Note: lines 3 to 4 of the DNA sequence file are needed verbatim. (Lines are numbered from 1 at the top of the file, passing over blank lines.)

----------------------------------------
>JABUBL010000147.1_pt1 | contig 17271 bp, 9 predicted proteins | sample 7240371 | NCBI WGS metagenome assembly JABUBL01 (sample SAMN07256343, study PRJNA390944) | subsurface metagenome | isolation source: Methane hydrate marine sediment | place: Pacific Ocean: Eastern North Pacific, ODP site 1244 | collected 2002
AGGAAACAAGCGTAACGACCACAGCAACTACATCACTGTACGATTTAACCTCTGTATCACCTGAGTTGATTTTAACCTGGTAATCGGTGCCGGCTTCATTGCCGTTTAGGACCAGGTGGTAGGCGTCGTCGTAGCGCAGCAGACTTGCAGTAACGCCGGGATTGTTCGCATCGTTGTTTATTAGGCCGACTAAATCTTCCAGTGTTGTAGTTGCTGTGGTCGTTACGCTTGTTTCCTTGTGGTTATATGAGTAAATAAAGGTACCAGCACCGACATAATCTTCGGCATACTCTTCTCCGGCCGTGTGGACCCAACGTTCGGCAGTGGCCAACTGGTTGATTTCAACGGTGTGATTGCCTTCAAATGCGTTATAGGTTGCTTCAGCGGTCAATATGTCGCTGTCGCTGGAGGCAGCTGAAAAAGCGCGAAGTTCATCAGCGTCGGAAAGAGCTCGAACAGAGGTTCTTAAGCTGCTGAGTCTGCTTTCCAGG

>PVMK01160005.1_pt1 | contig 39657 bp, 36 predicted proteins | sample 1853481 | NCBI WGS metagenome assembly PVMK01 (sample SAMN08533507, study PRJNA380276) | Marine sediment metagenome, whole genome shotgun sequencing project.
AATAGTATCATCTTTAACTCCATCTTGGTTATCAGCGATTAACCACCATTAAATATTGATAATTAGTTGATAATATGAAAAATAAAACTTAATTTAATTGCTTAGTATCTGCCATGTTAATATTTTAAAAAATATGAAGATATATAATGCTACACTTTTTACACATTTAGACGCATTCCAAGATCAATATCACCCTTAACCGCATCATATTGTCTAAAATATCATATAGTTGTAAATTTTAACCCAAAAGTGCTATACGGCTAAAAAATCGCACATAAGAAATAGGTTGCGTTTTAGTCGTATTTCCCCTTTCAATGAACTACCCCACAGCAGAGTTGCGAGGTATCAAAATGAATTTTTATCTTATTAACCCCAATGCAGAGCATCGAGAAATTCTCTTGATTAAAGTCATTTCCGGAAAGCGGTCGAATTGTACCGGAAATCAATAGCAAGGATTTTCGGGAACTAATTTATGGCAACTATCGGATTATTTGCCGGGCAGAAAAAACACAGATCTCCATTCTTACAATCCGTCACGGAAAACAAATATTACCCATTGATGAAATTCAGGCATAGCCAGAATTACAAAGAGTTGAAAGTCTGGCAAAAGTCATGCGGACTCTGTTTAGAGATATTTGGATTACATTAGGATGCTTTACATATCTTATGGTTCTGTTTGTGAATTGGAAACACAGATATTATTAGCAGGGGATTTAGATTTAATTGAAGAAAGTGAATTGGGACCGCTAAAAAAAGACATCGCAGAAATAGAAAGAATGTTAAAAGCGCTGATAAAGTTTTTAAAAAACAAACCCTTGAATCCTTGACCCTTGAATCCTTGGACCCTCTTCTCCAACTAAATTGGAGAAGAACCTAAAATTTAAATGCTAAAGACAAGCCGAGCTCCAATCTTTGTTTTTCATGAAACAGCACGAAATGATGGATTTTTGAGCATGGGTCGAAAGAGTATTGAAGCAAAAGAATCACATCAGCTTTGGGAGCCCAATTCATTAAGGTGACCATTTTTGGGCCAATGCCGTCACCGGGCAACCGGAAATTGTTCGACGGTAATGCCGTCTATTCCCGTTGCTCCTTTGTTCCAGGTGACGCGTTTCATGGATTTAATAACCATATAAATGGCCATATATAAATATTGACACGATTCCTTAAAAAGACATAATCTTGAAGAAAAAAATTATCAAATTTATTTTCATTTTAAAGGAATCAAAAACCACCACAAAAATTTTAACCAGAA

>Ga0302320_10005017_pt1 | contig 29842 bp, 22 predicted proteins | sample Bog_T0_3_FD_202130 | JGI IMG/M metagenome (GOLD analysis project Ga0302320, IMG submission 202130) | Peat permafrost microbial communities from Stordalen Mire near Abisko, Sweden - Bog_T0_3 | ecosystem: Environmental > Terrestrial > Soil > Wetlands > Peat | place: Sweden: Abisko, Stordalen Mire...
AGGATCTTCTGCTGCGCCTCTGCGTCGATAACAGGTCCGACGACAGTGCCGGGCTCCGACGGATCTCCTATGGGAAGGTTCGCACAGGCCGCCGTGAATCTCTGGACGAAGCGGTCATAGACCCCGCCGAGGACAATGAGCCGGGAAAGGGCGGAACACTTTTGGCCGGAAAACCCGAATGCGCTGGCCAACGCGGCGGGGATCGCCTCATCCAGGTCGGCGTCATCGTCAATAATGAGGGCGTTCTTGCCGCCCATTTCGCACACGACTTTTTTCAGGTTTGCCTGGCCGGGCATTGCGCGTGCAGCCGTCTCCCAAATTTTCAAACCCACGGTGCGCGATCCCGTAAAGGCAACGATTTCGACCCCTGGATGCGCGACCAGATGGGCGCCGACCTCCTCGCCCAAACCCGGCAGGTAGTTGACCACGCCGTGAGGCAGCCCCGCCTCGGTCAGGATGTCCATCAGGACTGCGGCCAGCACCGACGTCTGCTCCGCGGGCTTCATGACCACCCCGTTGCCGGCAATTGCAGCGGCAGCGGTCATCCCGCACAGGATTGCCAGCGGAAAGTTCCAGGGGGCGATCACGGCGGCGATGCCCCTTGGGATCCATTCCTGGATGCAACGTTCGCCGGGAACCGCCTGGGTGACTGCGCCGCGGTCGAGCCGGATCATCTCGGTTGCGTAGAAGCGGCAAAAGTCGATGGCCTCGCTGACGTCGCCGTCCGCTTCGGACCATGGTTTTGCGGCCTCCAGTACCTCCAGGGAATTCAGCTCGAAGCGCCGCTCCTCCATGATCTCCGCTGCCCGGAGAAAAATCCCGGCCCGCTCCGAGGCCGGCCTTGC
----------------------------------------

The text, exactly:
>PVMK01160005.1_pt1 | contig 39657 bp, 36 predicted proteins | sample 1853481 | NCBI WGS metagenome assembly PVMK01 (sample SAMN08533507, study PRJNA380276) | Marine sediment metagenome, whole genome shotgun sequencing project.
AATAGTATCATCTTTAACTCCATCTTGGTTATCAGCGATTAACCACCATTAAATATTGATAATTAGTTGATAATATGAAAAATAAAACTTAATTTAATTGCTTAGTATCTGCCATGTTAATATTTTAAAAAATATGAAGATATATAATGCTACACTTTTTACACATTTAGACGCATTCCAAGATCAATATCACCCTTAACCGCATCATATTGTCTAAAATATCATATAGTTGTAAATTTTAACCCAAAAGTGCTATACGGCTAAAAAATCGCACATAAGAAATAGGTTGCGTTTTAGTCGTATTTCCCCTTTCAATGAACTACCCCACAGCAGAGTTGCGAGGTATCAAAATGAATTTTTATCTTATTAACCCCAATGCAGAGCATCGAGAAATTCTCTTGATTAAAGTCATTTCCGGAAAGCGGTCGAATTGTACCGGAAATCAATAGCAAGGATTTTCGGGAACTAATTTATGGCAACTATCGGATTATTTGCCGGGCAGAAAAAACACAGATCTCCATTCTTACAATCCGTCACGGAAAACAAATATTACCCATTGATGAAATTCAGGCATAGCCAGAATTACAAAGAGTTGAAAGTCTGGCAAAAGTCATGCGGACTCTGTTTAGAGATATTTGGATTACATTAGGATGCTTTACATATCTTATGGTTCTGTTTGTGAATTGGAAACACAGATATTATTAGCAGGGGATTTAGATTTAATTGAAGAAAGTGAATTGGGACCGCTAAAAAAAGACATCGCAGAAATAGAAAGAATGTTAAAAGCGCTGATAAAGTTTTTAAAAAACAAACCCTTGAATCCTTGACCCTTGAATCCTTGGACCCTCTTCTCCAACTAAATTGGAGAAGAACCTAAAATTTAAATGCTAAAGACAAGCCGAGCTCCAATCTTTGTTTTTCATGAAACAGCACGAAATGATGGATTTTTGAGCATGGGTCGAAAGAGTATTGAAGCAAAAGAATCACATCAGCTTTGGGAGCCCAATTCATTAAGGTGACCATTTTTGGGCCAATGCCGTCACCGGGCAACCGGAAATTGTTCGACGGTAATGCCGTCTATTCCCGTTGCTCCTTTGTTCCAGGTGACGCGTTTCATGGATTTAATAACCATATAAATGGCCATATATAAATATTGACACGATTCCTTAAAAAGACATAATCTTGAAGAAAAAAATTATCAAATTTATTTTCATTTTAAAGGAATCAAAAACCACCACAAAAATTTTAACCAGAA